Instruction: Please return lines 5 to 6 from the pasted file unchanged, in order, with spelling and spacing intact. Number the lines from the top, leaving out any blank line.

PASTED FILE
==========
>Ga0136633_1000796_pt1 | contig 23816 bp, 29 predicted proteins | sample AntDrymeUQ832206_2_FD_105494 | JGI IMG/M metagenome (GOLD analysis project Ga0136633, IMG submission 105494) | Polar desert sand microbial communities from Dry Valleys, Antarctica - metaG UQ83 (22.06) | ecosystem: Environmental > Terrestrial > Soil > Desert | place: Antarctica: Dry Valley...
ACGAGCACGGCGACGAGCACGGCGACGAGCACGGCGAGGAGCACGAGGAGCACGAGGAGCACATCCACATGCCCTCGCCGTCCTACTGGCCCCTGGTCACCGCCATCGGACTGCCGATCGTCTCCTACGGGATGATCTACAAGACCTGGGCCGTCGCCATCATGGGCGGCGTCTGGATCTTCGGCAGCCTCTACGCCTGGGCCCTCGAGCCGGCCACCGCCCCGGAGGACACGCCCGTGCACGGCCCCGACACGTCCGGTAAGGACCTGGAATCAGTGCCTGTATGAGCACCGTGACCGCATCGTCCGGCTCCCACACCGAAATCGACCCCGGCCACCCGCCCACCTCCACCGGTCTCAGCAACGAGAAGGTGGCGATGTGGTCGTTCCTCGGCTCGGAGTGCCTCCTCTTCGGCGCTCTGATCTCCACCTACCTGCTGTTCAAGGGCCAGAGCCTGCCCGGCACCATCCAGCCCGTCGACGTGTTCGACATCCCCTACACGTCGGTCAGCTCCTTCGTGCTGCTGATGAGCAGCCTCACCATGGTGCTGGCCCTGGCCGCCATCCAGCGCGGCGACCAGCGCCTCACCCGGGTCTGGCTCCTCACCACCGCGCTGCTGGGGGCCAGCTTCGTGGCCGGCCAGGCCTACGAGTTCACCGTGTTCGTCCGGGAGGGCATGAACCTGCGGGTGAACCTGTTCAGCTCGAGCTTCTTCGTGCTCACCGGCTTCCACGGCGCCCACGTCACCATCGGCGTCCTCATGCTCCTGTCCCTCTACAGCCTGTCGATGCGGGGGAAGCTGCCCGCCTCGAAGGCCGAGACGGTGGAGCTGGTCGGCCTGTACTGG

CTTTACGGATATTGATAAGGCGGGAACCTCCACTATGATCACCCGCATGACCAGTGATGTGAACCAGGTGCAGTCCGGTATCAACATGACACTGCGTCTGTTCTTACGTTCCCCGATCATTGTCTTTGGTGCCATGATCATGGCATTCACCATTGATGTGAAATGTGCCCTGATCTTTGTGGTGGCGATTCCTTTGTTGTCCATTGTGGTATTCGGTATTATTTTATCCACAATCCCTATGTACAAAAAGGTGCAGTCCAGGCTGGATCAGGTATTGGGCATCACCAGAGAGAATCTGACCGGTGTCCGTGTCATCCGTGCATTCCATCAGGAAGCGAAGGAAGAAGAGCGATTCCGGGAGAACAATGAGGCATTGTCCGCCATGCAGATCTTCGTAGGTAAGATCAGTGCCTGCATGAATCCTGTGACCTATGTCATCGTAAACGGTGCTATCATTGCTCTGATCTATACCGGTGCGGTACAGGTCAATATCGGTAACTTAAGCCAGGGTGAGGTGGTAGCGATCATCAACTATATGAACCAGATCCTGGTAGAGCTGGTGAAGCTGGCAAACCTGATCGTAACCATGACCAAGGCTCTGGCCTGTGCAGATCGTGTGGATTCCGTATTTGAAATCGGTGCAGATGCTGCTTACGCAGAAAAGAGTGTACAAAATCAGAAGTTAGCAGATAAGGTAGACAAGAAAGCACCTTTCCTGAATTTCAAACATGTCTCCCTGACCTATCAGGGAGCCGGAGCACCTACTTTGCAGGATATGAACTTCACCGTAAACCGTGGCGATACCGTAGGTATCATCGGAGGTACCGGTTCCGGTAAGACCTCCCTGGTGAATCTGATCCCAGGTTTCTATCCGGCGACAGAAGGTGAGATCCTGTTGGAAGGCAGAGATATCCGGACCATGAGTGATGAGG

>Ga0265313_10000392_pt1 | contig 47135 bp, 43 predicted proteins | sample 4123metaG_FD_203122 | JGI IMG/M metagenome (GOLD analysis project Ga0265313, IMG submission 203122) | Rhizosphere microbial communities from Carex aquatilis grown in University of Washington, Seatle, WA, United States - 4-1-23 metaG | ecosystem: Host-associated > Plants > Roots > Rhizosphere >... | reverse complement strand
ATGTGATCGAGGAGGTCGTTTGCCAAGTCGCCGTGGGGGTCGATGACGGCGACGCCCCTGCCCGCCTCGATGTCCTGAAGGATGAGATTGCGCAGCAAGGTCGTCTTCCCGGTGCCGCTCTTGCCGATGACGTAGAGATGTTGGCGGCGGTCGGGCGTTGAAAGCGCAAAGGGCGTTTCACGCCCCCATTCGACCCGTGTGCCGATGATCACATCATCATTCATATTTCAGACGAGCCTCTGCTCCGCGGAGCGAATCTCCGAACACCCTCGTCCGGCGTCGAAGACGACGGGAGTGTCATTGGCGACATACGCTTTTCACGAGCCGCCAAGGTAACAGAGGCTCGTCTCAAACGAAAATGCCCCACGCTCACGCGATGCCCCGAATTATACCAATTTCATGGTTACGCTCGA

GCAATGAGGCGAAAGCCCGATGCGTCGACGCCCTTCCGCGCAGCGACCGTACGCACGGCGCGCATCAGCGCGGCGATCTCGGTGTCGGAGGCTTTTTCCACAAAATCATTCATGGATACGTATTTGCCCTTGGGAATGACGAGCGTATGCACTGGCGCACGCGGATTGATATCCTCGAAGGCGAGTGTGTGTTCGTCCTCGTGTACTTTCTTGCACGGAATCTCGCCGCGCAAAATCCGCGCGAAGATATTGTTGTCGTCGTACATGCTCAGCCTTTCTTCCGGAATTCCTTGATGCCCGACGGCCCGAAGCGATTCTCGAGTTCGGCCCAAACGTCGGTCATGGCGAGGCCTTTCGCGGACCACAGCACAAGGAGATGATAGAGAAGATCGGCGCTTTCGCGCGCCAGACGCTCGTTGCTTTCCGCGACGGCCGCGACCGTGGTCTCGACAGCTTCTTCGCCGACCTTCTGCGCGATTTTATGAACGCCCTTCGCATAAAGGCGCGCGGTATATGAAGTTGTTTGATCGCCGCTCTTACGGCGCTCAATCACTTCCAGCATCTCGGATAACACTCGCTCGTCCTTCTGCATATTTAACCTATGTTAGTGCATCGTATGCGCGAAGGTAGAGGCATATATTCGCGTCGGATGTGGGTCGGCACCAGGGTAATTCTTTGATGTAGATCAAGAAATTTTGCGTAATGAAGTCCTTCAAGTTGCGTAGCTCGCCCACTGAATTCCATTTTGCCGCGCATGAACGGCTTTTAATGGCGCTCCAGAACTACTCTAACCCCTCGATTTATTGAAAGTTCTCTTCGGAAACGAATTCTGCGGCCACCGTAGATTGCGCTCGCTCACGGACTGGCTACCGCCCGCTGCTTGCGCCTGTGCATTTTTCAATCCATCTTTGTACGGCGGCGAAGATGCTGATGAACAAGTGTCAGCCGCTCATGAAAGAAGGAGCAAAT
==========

ATGTGATCGAGGAGGTCGTTTGCCAAGTCGCCGTGGGGGTCGATGACGGCGACGCCCCTGCCCGCCTCGATGTCCTGAAGGATGAGATTGCGCAGCAAGGTCGTCTTCCCGGTGCCGCTCTTGCCGATGACGTAGAGATGTTGGCGGCGGTCGGGCGTTGAAAGCGCAAAGGGCGTTTCACGCCCCCATTCGACCCGTGTGCCGATGATCACATCATCATTCATATTTCAGACGAGCCTCTGCTCCGCGGAGCGAATCTCCGAACACCCTCGTCCGGCGTCGAAGACGACGGGAGTGTCATTGGCGACATACGCTTTTCACGAGCCGCCAAGGTAACAGAGGCTCGTCTCAAACGAAAATGCCCCACGCTCACGCGATGCCCCGAATTATACCAATTTCATGGTTACGCTCGA

GCAATGAGGCGAAAGCCCGATGCGTCGACGCCCTTCCGCGCAGCGACCGTACGCACGGCGCGCATCAGCGCGGCGATCTCGGTGTCGGAGGCTTTTTCCACAAAATCATTCATGGATACGTATTTGCCCTTGGGAATGACGAGCGTATGCACTGGCGCACGCGGATTGATATCCTCGAAGGCGAGTGTGTGTTCGTCCTCGTGTACTTTCTTGCACGGAATCTCGCCGCGCAAAATCCGCGCGAAGATATTGTTGTCGTCGTACATGCTCAGCCTTTCTTCCGGAATTCCTTGATGCCCGACGGCCCGAAGCGATTCTCGAGTTCGGCCCAAACGTCGGTCATGGCGAGGCCTTTCGCGGACCACAGCACAAGGAGATGATAGAGAAGATCGGCGCTTTCGCGCGCCAGACGCTCGTTGCTTTCCGCGACGGCCGCGACCGTGGTCTCGACAGCTTCTTCGCCGACCTTCTGCGCGATTTTATGAACGCCCTTCGCATAAAGGCGCGCGGTATATGAAGTTGTTTGATCGCCGCTCTTACGGCGCTCAATCACTTCCAGCATCTCGGATAACACTCGCTCGTCCTTCTGCATATTTAACCTATGTTAGTGCATCGTATGCGCGAAGGTAGAGGCATATATTCGCGTCGGATGTGGGTCGGCACCAGGGTAATTCTTTGATGTAGATCAAGAAATTTTGCGTAATGAAGTCCTTCAAGTTGCGTAGCTCGCCCACTGAATTCCATTTTGCCGCGCATGAACGGCTTTTAATGGCGCTCCAGAACTACTCTAACCCCTCGATTTATTGAAAGTTCTCTTCGGAAACGAATTCTGCGGCCACCGTAGATTGCGCTCGCTCACGGACTGGCTACCGCCCGCTGCTTGCGCCTGTGCATTTTTCAATCCATCTTTGTACGGCGGCGAAGATGCTGATGAACAAGTGTCAGCCGCTCATGAAAGAAGGAGCAAAT